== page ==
For the month of October, the #ClassicsaDay team (of which I’m a part), decided to go with a Halloween theme. The idea is to share works marked in some way with the composer’s demise. It can be the last piece a composer completed before death, or one left incomplete at death.
For my part, I chose to narrow the focus a little bit. Not all incomplete works were deathbed projects. Schubert, for example, abandoned his “Unfinished” symphony six years before his death. For my contributions, I focussed on the last piece a composer wrote — whether it was completed or not.
From famous last words to #FamousLastWorks. Here are my posts for week 4 (and the final day of the month).
Ernest John Moeran – Symphony No. 2 in E-flat major
Moeran was a slow and careful composer. Moeran began work on his second symphony in 1945. It was incomplete when he died suddenly five years later. Initially, it was thought that much of the work had either been lost or destroyed by Moeran. Eventually, enough was recovered to allow a reasonable realization to be made.
Giuseppe Verdi – Falstaff
Verdi completed his 28th opera — Falstaff — as he approached his eighth birthday. The work took three years to write, and Verdi worked on revisions up until his death. Initially, Falstaff received a lukewarm reception. Toscanini championed the opera, helping Falstaff to become part of the accepted operatic canon.
Giacomo Puccini – Turandot
Puccini was very close to finishing Turandot when he was diagnosed with throat cancer. He had composed all but the final duet, which he was never satisfied with. When he died, the first two acts were completed and orchestrated, as was most of the last act. Franco Alfano completed the opera, reprising “Nessun dorma” for the finale.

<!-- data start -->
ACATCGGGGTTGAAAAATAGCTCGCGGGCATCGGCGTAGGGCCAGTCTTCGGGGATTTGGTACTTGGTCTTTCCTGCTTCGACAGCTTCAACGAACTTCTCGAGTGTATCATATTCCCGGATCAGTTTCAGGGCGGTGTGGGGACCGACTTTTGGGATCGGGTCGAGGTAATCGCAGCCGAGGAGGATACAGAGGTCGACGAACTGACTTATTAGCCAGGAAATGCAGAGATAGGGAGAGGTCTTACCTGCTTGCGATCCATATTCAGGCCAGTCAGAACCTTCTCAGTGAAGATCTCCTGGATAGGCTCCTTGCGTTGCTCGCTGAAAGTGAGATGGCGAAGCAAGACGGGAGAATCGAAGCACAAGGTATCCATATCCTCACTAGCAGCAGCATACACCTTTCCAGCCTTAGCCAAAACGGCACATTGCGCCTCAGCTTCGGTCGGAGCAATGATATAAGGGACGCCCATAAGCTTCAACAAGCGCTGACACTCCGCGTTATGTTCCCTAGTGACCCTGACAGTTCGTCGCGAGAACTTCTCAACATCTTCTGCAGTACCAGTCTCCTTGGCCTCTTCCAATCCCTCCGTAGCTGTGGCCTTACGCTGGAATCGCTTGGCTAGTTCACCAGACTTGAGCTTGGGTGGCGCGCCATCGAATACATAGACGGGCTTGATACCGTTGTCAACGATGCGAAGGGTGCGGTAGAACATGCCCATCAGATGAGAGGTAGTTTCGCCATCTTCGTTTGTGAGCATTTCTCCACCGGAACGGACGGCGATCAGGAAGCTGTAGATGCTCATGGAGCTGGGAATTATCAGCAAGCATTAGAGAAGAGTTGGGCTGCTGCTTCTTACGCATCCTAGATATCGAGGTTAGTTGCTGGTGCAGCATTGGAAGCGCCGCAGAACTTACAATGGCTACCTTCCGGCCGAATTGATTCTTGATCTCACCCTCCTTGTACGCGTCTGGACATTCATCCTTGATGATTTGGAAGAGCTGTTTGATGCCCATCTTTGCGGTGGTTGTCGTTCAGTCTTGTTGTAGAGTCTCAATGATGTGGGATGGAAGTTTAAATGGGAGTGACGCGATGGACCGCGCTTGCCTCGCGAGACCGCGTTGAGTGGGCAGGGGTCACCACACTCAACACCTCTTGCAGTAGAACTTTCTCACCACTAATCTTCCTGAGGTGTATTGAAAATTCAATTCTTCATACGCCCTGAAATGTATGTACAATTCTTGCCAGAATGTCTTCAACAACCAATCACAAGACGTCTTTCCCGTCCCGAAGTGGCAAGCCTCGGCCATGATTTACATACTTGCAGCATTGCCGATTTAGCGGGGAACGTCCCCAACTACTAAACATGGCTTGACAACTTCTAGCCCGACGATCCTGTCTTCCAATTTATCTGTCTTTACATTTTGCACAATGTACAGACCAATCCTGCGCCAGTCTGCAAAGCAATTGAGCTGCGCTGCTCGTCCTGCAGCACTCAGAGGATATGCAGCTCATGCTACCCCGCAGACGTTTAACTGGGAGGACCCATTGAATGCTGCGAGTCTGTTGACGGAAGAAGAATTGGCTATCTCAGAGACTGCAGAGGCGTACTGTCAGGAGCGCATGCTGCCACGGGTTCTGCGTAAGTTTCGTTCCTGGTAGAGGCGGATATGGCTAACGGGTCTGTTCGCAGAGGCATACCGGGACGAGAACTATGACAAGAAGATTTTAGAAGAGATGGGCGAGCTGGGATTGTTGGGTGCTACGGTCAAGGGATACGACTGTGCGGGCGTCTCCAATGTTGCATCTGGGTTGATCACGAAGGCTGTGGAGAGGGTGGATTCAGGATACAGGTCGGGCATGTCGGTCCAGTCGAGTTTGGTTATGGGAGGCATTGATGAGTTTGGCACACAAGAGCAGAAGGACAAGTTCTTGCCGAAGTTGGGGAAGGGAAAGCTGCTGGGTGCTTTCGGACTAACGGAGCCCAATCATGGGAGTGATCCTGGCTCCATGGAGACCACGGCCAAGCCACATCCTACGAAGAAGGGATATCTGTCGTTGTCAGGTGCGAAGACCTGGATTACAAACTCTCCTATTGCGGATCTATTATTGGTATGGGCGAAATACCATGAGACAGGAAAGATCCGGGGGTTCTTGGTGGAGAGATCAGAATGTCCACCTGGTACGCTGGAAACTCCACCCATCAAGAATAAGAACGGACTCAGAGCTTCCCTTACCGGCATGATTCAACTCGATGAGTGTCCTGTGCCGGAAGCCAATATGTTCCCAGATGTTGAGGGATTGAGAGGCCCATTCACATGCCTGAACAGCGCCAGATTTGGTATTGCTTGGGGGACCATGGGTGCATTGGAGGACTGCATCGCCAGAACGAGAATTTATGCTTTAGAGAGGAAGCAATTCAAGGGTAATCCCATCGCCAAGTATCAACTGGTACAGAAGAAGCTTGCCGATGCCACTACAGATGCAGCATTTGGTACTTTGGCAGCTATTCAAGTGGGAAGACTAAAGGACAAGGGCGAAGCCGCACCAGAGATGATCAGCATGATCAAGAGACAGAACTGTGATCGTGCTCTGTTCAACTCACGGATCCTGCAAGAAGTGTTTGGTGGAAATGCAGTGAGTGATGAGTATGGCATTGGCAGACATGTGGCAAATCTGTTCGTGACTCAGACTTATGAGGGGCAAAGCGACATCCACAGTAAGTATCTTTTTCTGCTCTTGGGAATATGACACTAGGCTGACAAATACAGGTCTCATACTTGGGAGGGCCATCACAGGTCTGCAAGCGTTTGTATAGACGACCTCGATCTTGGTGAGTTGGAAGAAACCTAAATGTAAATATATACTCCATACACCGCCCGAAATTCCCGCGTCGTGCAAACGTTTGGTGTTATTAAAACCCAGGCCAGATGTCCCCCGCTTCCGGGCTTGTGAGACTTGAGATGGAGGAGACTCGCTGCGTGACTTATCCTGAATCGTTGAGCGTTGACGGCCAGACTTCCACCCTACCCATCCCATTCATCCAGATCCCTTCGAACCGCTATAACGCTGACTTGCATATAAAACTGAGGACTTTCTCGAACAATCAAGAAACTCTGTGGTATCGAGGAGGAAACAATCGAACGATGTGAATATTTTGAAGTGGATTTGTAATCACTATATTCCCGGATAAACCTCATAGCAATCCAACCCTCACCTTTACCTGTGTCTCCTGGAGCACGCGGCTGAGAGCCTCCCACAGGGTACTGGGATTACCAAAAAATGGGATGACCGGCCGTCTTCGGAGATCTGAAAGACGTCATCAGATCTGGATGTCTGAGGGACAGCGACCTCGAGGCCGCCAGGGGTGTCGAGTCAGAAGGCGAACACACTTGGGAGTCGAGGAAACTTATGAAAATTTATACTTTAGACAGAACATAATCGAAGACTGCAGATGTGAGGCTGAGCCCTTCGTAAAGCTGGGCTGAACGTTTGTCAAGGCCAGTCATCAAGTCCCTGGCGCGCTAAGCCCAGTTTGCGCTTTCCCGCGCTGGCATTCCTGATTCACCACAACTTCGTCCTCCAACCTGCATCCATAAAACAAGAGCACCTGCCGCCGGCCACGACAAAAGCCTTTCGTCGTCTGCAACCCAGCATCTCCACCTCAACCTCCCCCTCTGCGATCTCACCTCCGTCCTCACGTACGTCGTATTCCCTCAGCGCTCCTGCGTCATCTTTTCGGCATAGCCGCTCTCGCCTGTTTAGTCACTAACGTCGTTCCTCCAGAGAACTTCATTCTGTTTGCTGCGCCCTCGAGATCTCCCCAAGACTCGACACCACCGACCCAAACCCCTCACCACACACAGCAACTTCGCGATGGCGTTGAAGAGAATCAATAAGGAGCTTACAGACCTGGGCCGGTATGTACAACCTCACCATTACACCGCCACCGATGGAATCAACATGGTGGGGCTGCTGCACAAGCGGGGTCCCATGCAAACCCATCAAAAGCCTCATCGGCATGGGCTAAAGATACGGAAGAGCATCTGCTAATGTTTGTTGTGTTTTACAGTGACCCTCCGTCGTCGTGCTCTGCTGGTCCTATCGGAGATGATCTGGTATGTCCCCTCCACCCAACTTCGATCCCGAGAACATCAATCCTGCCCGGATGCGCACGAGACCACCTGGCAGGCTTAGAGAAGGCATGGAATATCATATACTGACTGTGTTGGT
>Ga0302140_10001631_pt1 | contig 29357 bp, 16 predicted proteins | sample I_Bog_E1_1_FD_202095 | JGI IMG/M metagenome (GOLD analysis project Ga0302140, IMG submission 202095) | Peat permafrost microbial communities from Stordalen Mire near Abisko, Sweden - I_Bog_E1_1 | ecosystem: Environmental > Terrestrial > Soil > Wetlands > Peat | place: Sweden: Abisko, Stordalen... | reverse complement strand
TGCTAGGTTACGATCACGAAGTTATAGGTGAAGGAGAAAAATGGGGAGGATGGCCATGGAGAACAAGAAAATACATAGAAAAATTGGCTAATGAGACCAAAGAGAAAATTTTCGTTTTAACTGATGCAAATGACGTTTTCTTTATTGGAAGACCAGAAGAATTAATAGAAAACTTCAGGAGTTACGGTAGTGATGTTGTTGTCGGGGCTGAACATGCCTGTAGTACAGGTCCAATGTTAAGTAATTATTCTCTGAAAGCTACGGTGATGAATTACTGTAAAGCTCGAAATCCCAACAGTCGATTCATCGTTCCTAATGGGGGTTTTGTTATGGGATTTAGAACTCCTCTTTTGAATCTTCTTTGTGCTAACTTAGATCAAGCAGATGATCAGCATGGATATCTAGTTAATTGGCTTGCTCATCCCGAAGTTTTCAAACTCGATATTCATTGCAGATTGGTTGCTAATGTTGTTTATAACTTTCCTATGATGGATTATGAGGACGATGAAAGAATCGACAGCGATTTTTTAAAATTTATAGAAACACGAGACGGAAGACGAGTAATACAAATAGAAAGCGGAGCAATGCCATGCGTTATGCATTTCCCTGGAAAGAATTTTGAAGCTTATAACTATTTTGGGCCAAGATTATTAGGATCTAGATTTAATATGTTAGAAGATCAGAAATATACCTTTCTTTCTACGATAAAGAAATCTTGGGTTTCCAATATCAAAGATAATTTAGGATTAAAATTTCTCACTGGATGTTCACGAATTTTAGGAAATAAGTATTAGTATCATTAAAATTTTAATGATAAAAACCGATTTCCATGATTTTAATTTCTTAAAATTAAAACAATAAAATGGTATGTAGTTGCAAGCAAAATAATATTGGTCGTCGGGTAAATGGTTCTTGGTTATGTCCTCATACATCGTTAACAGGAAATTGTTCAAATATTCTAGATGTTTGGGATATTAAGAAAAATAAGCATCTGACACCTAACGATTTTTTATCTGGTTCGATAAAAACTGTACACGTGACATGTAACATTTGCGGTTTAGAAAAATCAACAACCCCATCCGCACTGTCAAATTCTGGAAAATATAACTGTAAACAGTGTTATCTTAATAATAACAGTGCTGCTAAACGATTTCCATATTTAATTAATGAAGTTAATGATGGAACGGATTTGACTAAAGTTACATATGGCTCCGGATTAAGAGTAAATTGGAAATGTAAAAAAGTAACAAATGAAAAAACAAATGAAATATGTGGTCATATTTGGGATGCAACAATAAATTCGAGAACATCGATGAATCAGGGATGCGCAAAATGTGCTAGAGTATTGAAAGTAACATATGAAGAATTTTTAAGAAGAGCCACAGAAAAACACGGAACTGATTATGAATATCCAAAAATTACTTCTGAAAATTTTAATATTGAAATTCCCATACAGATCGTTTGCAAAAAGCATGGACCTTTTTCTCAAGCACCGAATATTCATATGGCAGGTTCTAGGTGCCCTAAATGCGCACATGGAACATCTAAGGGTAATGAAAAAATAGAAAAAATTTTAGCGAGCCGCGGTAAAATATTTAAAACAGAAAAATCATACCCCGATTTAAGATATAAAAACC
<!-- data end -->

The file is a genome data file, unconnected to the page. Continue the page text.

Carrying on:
Hugo Wolf – Manuel Venegas
Wolf suffered from syphilis and by 1897 it was triggering bouts of insanity. Wolf began work on the opera Manuel Venegas, hoping to complete the work in his decreasing moments of lucidity. He was unsuccessful and died with only the first act sketched out.
Sergei Rachmanoniff – Piano Concerto to No. 4 in G minor, Op. 40 (two-piano reduction).
Rachmaninoff was working on a two-piano version of his fourth piano concerto when his health gave out. His last original composition was the 1940 Symphonic Dances. The piano reduction was left incomplete at the time of his death. Richard Rodney Bennett completed the two-piano version at the request of Rachmaninoff’s widow.
Frederick Chopin – Mazurka in F minor, Op. 68, No. 4
There’s some question as to whether this Mazurka is indeed Chopin’s final composition. The work exists only a single-page sketch. It may have been written as early as 1846. Chopin was in the process of making clean copies of his manuscripts when he died, and the supposition was that he wasn’t able to get to this one. Auguste Franchomme and Julian Fontana made a performance version of the work, but it’s not complete — some of the middle section is virtually illegible and was left it out.
Frederick Delius – Idyll
By 1923 Delius was paralyzed and blind — and unable to compose. An admirer, Eric Fenby, offered his services as an amanuensis. From 1928 until Delius’ death in 1934, the two worked together. “Idyll” was the final composition completed by Delius.